Heat radiated from the makeshift grill standing crookedly beside the sidewalk. The early afternoon was already hot. On the grill was a wok of oil-boiled empanadas. Pieces of chicken and pork lay directly on the grate next to the wok, sizzling above the smoldering firewood. Trin pointed to the piece he wanted and asked “cuanto cuesta”( how much). The lady responded with the price in cordobas. It came with a full bag of homemade plantain chips and a side of Nicaraguan cabbage slaw.
THE CROOKED-TOOTHED THIEF
Standing by the busy street that had items of local produce on display, waiting for the meal to be ready, I felt somebody’s hands press against both sides of my waist. I looked over at Trin. He had one hand holding his cell phone and the other by his side. By then the hands were feeling over my pockets.
I quickly turned around to the would-be thief behind me. She was an old lady, bedraggled. She smiled at me unapologetically, exposing brown, crooked teeth. I felt a small surge of anger at this intrusion of personal space, this insolent act taken with such liberty. She didn’t even try to hide her intentions. I told her to keep her hands off me. I had spoken in English but my tone delivered the message unequivocally.
She stepped back as the stupid grin disappeared from her face. She stood there for a moment and then she raised one hand in the air and let out a jeering howl. It seemed to me that behind her crazy facade, a pang of embarrassment spurred this juvenile attempt to save face. The people around us didn’t seem to notice, as if this was a daily occurrence in San Juan Del Sur, Nicaragua.
We had read about the rise of petty crime directed towards tourists in this town, an erstwhile, small fishing village that has evolved into a popular tourist town that offers surfing, sailing, and fishing. There’s a lot of construction going on, entrepreneurs taking advantage of the rising popularity of this small little town. There was a cruise ship docked just off the shore beyond the numerous fishing boats that were anchored near the beach.
The previous day we had crossed the Costa Rica to Nicaragua border at Peñas Blancas by local bus. On the way to the border, we passed by a refugee camp. We found out later that the refugees were made up mostly of people from Africa, Haiti, and Cuba who are making their way to the United States. There is a surge of immigrants trying to make this long trip due to fear that US asylum rights for Cubans may soon end. The immigrants go to Ecuador due to its liberal immigration policies and make their way up. Recently, Nicaragua had been denying them entry at the border.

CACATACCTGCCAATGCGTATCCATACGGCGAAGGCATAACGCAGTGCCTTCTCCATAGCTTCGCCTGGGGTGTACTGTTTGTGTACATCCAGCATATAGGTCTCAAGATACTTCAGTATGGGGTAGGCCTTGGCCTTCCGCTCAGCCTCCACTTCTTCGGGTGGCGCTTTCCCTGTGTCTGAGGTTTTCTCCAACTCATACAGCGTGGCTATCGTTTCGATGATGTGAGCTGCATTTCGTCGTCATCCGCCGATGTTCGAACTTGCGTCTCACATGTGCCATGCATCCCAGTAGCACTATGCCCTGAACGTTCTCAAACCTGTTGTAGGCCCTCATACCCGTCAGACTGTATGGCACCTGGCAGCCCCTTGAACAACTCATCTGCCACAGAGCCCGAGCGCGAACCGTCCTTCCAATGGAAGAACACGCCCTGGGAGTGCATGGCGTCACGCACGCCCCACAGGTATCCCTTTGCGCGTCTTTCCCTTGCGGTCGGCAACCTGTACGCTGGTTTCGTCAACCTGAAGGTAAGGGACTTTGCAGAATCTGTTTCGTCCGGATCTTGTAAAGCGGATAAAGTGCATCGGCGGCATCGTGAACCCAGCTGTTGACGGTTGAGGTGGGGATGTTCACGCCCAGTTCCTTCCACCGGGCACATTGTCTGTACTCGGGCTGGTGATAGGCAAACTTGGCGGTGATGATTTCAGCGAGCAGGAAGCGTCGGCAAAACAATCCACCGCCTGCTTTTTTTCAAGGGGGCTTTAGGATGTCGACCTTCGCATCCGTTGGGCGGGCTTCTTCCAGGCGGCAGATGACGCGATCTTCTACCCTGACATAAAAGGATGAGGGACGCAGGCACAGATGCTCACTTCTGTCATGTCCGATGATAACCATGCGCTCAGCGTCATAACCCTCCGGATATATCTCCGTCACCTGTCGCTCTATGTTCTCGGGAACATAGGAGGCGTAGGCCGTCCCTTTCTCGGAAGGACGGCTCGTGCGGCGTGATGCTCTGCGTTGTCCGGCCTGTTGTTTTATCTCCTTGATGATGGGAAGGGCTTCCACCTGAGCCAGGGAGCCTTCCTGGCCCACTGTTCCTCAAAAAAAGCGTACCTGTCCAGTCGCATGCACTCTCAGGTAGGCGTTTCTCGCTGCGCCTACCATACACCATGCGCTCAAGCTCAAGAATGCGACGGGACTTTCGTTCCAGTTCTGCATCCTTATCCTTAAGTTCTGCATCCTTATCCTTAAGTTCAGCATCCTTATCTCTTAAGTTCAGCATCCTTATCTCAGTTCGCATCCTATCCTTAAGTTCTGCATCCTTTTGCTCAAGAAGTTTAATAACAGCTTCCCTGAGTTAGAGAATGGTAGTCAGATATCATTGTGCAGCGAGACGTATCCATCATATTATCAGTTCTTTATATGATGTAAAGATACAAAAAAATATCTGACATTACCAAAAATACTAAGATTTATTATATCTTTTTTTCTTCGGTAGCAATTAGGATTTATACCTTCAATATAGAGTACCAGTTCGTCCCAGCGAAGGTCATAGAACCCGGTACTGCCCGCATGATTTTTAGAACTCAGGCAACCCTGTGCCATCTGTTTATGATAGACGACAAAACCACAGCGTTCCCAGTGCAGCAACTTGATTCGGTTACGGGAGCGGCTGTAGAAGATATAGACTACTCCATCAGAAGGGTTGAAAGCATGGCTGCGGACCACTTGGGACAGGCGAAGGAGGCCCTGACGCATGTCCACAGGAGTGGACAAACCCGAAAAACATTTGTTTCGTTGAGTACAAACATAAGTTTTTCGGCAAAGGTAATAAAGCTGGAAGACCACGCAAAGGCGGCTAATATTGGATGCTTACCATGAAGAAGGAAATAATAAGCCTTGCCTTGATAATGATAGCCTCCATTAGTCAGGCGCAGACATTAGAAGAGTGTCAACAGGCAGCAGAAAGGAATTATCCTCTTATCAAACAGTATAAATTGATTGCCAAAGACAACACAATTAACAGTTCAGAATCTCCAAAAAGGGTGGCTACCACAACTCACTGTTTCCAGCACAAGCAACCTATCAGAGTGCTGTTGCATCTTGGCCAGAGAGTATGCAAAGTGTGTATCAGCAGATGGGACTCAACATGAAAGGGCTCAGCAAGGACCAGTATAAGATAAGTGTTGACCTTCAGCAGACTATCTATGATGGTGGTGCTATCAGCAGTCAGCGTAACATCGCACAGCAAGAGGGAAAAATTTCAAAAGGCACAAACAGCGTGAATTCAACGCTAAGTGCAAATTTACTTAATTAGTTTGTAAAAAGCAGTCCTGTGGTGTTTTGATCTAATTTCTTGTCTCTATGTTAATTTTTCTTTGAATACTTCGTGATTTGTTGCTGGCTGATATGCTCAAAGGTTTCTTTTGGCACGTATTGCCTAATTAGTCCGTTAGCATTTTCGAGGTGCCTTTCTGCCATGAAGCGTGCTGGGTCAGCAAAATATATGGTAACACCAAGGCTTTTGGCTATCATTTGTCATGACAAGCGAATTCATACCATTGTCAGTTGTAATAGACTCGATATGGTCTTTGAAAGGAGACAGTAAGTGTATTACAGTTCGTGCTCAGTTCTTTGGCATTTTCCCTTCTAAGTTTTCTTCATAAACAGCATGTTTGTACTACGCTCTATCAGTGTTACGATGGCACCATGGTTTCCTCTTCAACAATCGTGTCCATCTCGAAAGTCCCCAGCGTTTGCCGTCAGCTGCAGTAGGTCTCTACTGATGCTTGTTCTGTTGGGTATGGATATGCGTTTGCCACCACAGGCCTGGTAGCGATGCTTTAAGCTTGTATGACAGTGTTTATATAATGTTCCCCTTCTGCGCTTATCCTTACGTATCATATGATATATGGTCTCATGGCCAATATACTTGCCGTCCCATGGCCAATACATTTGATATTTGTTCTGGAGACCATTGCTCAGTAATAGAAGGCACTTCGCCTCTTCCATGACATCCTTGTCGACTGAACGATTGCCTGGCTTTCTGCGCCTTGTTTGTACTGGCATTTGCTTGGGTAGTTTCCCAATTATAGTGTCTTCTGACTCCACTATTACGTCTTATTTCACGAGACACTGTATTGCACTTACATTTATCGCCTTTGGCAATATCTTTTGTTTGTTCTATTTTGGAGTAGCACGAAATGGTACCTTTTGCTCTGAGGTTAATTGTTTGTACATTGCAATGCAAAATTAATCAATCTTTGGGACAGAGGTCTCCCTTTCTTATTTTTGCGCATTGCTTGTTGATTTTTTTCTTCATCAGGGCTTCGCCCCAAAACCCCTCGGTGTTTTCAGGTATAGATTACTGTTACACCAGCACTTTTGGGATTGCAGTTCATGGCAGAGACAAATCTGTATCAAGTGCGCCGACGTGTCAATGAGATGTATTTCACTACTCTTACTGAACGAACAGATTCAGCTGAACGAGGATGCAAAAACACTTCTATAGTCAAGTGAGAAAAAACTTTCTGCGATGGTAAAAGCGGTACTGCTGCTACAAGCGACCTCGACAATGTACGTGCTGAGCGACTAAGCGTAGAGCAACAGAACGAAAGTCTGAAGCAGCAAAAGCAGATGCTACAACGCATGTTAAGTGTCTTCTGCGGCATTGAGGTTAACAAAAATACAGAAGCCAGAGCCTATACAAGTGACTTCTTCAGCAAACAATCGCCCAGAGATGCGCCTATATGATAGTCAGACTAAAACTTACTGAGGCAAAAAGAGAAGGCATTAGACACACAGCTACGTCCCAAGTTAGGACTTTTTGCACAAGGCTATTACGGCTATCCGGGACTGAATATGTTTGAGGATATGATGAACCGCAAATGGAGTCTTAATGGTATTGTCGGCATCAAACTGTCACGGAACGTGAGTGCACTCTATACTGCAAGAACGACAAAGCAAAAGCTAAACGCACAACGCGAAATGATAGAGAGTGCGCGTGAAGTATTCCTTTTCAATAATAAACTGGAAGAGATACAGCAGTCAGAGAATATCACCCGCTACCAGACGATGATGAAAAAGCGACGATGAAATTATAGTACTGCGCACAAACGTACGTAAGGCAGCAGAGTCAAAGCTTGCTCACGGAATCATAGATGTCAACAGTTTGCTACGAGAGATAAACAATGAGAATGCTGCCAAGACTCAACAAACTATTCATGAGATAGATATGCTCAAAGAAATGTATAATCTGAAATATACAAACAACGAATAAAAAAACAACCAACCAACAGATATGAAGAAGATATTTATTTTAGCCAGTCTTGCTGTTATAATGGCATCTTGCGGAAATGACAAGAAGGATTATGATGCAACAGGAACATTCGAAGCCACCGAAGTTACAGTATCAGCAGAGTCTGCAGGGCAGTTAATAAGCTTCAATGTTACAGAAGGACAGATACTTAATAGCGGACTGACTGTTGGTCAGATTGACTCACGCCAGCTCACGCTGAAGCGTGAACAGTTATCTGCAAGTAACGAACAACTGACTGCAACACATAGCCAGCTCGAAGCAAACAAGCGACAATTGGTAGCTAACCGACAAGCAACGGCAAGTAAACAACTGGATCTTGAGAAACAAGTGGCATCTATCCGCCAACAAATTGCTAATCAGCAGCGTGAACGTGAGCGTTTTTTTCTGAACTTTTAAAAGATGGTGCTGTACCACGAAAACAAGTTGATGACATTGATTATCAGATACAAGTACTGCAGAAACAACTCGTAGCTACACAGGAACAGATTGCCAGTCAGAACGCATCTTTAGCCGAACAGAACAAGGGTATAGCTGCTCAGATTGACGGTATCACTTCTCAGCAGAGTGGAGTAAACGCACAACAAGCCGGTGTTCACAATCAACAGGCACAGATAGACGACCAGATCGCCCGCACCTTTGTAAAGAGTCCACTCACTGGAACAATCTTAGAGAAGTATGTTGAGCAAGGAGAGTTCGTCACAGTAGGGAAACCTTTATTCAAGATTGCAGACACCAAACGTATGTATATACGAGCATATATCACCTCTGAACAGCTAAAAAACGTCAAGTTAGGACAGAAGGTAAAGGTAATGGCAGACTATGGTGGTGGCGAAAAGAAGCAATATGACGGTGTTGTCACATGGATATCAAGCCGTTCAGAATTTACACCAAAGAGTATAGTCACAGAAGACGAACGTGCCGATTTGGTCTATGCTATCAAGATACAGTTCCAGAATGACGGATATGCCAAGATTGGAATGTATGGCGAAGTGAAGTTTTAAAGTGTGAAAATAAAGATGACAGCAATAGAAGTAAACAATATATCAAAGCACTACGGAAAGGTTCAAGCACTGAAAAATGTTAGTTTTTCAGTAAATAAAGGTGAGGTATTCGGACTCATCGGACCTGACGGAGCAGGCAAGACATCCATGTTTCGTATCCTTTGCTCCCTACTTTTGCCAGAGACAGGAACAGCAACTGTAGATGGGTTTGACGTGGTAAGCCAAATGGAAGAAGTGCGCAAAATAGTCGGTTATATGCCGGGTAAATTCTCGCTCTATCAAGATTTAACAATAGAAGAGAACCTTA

Our border crossing wasn’t too bad. We had pored through the numerous articles written by travel bloggers describing their experience. No surprises there. There was a squad of border guards armed with AK47s just as we got into the Nicaraguan side. Coming out of the Migracion office, we felt like we were swimming across a sea of taxi drivers asking where we were going. A border guard told us that the bus should only be 30 cordobas. The drivers charged us twice that. We tried to bargain to no avail. We got the gringo price just like the other tourists on the bus.
A KIND OF A HOLD UP
Inside the bus, all seats were already taken and the aisle was almost full of people. There was a lot of shoving and pushing as some of the locals made their way to the back of the bus. This was an old school bus from the United States. Most of the windows were cracked. At some point somebody tinted the windows but the film had mostly peeled off. We were on a chicken bus.
After taking in a few more passengers the driver finally pulled out onto the highway. Five minutes later the bus stopped and a uniformed military personnel got on. He told everyone to pull out our passports and he started checking each and every one until he made it to the back of the bus. Outside there were three other military personnel carrying AK47s. It took about twenty minutes. The bus never moved the entire time.
Finally, the bus started moving again. We got off at La Virgen to take a connecting bus to San Juan. This time we paid the same fare as the locals did and we made it to San Juan without further incident.
SAN JUAN DEL SUR
San Juan del Sur is perfect for those who like to party. We are not into the party life, but still enjoyed walking around the small little town and felt very safe despite the run-in with that mediocre pickpocket.
The home we stayed in was concrete with bars over the windows and the door. There was no way for anyone to break in at night. There was another guest in the occupying the other room in the house. He was a journalist who was very respectful and concerned about being in the way. We only spoke to him a few times. He slept through most of the mornings and was out at bars late at night.
Retired from Corporate America at the age of 43 along with her husband Trinity. In 2016 they sold their home to begin a nomadic life of slow travel. Bonnie writes of their experience on the road in each country. Subscribe to follow her stories here.
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